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Robert Olen Butler’s “Mr. Green” addresses the theme of masculinity vs. femininity in Vietnamese culture, a conflict which shapes the narrator’s outlook. This can first be seen in the following passage, where Mr. Green speaks to the narrator’s grandfather.

My grandfather bowed to the parrot and said, “Hello, kind sir,” and Mr. Green said, “Hello, kind sir,” and even though I loved the parrot, I would not speak to him that day because he was a boy and I wasn’t. (111)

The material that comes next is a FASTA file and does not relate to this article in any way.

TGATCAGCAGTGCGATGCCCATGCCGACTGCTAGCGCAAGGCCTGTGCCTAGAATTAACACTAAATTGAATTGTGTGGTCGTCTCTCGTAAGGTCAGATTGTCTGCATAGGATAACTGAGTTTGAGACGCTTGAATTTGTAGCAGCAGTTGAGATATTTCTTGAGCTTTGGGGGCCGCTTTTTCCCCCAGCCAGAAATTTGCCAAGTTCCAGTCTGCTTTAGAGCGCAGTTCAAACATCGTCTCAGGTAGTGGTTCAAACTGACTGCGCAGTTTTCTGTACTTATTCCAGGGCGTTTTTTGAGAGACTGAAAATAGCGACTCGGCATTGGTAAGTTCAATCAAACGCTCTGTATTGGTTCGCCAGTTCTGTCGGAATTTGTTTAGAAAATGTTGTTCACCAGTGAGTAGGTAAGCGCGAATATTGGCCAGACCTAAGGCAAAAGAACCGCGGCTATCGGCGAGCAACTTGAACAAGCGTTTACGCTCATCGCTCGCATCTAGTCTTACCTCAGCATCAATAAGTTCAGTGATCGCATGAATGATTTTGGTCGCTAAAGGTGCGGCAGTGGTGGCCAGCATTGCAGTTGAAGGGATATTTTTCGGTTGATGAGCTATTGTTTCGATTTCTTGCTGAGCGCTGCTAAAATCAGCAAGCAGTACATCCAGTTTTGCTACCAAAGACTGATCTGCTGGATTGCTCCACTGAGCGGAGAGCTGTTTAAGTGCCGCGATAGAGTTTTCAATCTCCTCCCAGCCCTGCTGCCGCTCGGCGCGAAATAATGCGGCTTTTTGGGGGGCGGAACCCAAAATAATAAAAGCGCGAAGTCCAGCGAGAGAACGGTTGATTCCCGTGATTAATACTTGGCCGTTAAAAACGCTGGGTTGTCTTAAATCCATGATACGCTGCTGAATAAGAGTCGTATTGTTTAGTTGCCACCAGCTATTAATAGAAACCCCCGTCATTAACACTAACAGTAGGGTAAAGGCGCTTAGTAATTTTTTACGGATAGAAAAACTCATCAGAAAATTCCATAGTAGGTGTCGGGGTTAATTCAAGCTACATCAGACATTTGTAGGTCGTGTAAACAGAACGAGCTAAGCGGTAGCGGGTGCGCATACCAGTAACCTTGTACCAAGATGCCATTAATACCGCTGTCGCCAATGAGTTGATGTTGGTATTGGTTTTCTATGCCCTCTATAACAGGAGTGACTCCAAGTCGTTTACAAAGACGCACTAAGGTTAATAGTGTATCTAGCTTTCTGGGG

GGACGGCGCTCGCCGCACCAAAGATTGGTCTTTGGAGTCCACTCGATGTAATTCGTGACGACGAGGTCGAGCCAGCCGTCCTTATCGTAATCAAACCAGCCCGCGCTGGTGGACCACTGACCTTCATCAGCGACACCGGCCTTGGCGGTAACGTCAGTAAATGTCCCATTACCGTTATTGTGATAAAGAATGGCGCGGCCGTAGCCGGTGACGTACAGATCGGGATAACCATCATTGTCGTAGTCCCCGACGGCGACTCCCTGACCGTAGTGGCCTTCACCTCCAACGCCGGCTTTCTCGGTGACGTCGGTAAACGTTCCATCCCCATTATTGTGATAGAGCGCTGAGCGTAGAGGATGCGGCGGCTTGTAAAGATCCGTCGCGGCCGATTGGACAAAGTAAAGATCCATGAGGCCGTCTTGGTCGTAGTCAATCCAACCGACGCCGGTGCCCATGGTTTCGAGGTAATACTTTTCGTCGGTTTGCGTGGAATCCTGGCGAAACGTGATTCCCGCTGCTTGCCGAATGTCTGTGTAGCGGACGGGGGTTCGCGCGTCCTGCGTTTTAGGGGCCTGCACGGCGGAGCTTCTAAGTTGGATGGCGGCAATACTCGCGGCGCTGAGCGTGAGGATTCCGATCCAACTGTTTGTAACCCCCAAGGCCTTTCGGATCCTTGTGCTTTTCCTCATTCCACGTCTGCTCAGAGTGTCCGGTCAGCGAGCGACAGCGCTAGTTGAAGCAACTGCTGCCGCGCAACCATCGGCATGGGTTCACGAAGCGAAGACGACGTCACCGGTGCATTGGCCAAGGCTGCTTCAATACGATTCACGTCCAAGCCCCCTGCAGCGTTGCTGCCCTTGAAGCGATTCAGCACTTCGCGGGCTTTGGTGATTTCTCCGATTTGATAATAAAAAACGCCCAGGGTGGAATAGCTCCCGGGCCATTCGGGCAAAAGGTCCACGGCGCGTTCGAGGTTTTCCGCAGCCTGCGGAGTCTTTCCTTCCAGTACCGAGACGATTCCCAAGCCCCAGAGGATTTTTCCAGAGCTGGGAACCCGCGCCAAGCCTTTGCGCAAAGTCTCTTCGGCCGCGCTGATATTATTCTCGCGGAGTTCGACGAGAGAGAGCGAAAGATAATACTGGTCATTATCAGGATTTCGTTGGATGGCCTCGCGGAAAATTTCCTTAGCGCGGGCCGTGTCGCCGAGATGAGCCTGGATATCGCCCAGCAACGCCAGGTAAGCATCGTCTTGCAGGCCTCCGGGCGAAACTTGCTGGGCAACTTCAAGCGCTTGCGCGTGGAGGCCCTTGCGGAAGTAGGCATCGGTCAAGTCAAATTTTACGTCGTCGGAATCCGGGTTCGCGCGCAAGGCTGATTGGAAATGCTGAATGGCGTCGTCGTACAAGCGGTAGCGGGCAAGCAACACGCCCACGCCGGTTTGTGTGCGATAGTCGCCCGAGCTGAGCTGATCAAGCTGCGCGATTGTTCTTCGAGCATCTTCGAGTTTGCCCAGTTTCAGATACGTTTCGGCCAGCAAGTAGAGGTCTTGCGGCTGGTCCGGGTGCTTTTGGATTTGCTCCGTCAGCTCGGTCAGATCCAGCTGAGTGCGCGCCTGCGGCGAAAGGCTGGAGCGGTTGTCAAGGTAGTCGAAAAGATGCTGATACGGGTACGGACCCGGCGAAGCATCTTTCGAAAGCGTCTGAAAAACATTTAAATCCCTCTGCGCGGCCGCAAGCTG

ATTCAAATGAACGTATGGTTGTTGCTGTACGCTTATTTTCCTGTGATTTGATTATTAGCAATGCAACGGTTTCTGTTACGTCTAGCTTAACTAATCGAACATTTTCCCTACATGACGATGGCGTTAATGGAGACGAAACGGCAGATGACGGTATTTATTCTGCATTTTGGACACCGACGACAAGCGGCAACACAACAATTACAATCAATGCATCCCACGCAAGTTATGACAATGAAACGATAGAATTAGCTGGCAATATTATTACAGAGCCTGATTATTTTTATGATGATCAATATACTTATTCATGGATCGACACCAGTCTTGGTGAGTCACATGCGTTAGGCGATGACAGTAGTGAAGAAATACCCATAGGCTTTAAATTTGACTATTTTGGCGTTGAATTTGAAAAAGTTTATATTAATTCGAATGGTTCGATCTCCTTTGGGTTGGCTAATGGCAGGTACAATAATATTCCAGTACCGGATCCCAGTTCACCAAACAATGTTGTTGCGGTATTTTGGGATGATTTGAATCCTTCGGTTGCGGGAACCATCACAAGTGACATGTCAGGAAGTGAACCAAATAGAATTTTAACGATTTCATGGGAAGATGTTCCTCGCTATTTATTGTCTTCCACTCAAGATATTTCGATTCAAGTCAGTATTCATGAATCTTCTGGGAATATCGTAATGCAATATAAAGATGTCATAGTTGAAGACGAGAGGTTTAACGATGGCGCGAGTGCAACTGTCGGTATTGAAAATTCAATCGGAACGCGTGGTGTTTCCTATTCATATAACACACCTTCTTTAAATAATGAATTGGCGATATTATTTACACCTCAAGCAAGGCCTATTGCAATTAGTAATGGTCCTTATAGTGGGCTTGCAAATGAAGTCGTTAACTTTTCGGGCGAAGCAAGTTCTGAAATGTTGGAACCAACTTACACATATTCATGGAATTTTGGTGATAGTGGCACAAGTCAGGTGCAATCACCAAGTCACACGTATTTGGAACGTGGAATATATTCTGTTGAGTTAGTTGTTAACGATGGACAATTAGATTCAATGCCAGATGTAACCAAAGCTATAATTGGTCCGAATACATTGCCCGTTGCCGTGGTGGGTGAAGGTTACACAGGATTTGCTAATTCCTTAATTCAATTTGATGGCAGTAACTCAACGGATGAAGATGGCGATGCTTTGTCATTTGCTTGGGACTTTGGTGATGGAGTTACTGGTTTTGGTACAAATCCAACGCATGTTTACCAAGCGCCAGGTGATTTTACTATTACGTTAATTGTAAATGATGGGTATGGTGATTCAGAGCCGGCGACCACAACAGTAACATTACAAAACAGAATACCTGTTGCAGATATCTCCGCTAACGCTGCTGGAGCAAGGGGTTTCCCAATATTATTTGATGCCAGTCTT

To the narrator, not being male means that she can not save her grandfather’s soul, something that he personally told her only males can do. Even though it is childish, she still finds the difference in gender, even in a parrot,  hard to take. She begins to find herself repulsive because she starts to understand what the role of a woman is in Vietnamese culture, and thanks to her grandfather putting ideas in her head, she begins to resent being female. It is not until shes a grow women that she accepts her femininity.

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